A: 248 has six educational pillars: Doing, Network, “Glocality,” Technology, Self-Development, and Jewish Peoplehood. Regarding identity, we believe that “Doing Jewish” is the best way to express and to deepen Jewish identity. This idea is well established in Jewish tradition: actions come first, and actions count more than intentions or beliefs.

In addition to developing our participants’ awareness of this idea, we also deepen their Jewish knowledge through webinars with prominent Jewish leaders and thinkers, such as Isaac Herzog, Gidi Grinstein (founder and president of the Reut Group), Meredith Dragon (executive director of the Jewish Federation of Rochester), Scott Simon (founder of Scare your Soul), and others.

Other educational components include “Doer Dvars,” blog posts compiled by our alumni and connecting their current Doings with the weekly Torah portion; an orientation of Jewish initiatives that have gone global in recent years; and a set of unique 248 mindsets, such as “Easy to Implement, Easy to Replicate,” that help guide and focus our participants in developing their initiatives.

Q: What are your successes so far, and what are your challenges?

A: The feedback we’re receiving so far from our annual program participants is encouraging. Our alumni are stepping up and assuming a variety of roles that are essential for developing the network: serving as buddy/mentors for current program participants, taking responsibility for significant parts of the Israeli summit, compiling Doer Dvars, and leading inspirational webinars.

Regarding challenges, the vision of a co-created network is easier said than done. So yes, we have some promising beginnings of network participation as described above, but there is still a long way to go. Also, we have yet to develop additional entry points into the network that do not require participation in the annual program. We’re currently exploring global summit participation as one of these alternative entry points.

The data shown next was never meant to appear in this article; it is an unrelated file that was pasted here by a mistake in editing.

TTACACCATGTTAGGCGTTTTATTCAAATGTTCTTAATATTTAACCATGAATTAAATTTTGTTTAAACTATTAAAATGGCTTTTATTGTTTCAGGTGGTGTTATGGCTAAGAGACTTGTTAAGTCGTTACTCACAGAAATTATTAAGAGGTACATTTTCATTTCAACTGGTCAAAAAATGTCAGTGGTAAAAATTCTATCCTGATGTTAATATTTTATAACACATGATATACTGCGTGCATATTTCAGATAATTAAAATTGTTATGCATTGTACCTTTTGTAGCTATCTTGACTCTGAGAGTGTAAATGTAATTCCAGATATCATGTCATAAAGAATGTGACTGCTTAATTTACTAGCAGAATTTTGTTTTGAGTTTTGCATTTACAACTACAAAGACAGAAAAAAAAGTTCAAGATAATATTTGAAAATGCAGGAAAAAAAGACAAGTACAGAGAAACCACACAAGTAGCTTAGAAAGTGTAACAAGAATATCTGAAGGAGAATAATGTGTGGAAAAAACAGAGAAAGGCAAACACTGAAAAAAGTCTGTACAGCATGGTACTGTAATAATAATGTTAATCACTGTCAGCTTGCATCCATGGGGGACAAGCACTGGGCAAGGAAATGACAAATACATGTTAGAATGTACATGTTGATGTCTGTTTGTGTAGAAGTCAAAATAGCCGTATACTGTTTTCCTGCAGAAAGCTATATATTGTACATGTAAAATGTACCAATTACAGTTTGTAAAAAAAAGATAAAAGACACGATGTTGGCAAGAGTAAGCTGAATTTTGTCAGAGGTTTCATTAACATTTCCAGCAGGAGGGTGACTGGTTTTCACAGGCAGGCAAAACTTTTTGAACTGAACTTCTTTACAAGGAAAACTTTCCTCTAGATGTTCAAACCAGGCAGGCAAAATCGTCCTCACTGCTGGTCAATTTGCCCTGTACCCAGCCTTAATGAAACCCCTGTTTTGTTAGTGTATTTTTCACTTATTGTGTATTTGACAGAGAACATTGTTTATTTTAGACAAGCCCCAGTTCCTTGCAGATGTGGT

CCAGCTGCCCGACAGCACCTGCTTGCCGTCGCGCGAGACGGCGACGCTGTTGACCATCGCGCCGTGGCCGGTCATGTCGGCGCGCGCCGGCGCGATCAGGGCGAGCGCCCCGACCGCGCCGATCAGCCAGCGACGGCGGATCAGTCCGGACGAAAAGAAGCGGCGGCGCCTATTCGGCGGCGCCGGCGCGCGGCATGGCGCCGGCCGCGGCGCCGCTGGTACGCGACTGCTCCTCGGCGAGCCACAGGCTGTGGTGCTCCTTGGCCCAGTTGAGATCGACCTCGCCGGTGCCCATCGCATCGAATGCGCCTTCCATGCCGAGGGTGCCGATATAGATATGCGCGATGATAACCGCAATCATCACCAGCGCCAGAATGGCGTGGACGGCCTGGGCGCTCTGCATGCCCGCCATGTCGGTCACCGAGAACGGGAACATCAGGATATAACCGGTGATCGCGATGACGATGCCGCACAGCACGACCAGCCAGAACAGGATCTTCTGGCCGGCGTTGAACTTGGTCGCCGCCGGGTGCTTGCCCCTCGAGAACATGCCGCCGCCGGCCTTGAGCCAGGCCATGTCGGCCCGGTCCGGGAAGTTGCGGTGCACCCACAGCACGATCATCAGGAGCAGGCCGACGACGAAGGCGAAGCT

Q: What lessons are you learning from establishing 248 hubs in Europe?

A: This is 248’s first year in Europe, made possible by the generous support of the Pincus Fund. The introduction of European voices into 248 opened up the existing dialogue between North American Jews and Israelis and made it a truly global conversation. European Jewish perspectives are refreshing, at times sobering, and at times inspiring. Young Central and Eastern European Jews want very much to be perceived beyond the stereotypes of post-Holocaust and post-communism, they want to be recognized for who they are and for their amazing efforts to nurture Jewish life and invigorate the Jewish communities to which they belong.

Q: Where do you hope to be five years from now?

A: In a place where a thriving global network of 500+ Jewish Doers is active in a way that requires limited maintenance from 248 HQ, and where 20,000 people are affected annually by community initiatives developed, implemented, and replicated by 248 network members.

Q: Good luck! Where can I find more info?

A: Thank You! You can check us out at and 248 Community Action Network on Facebook.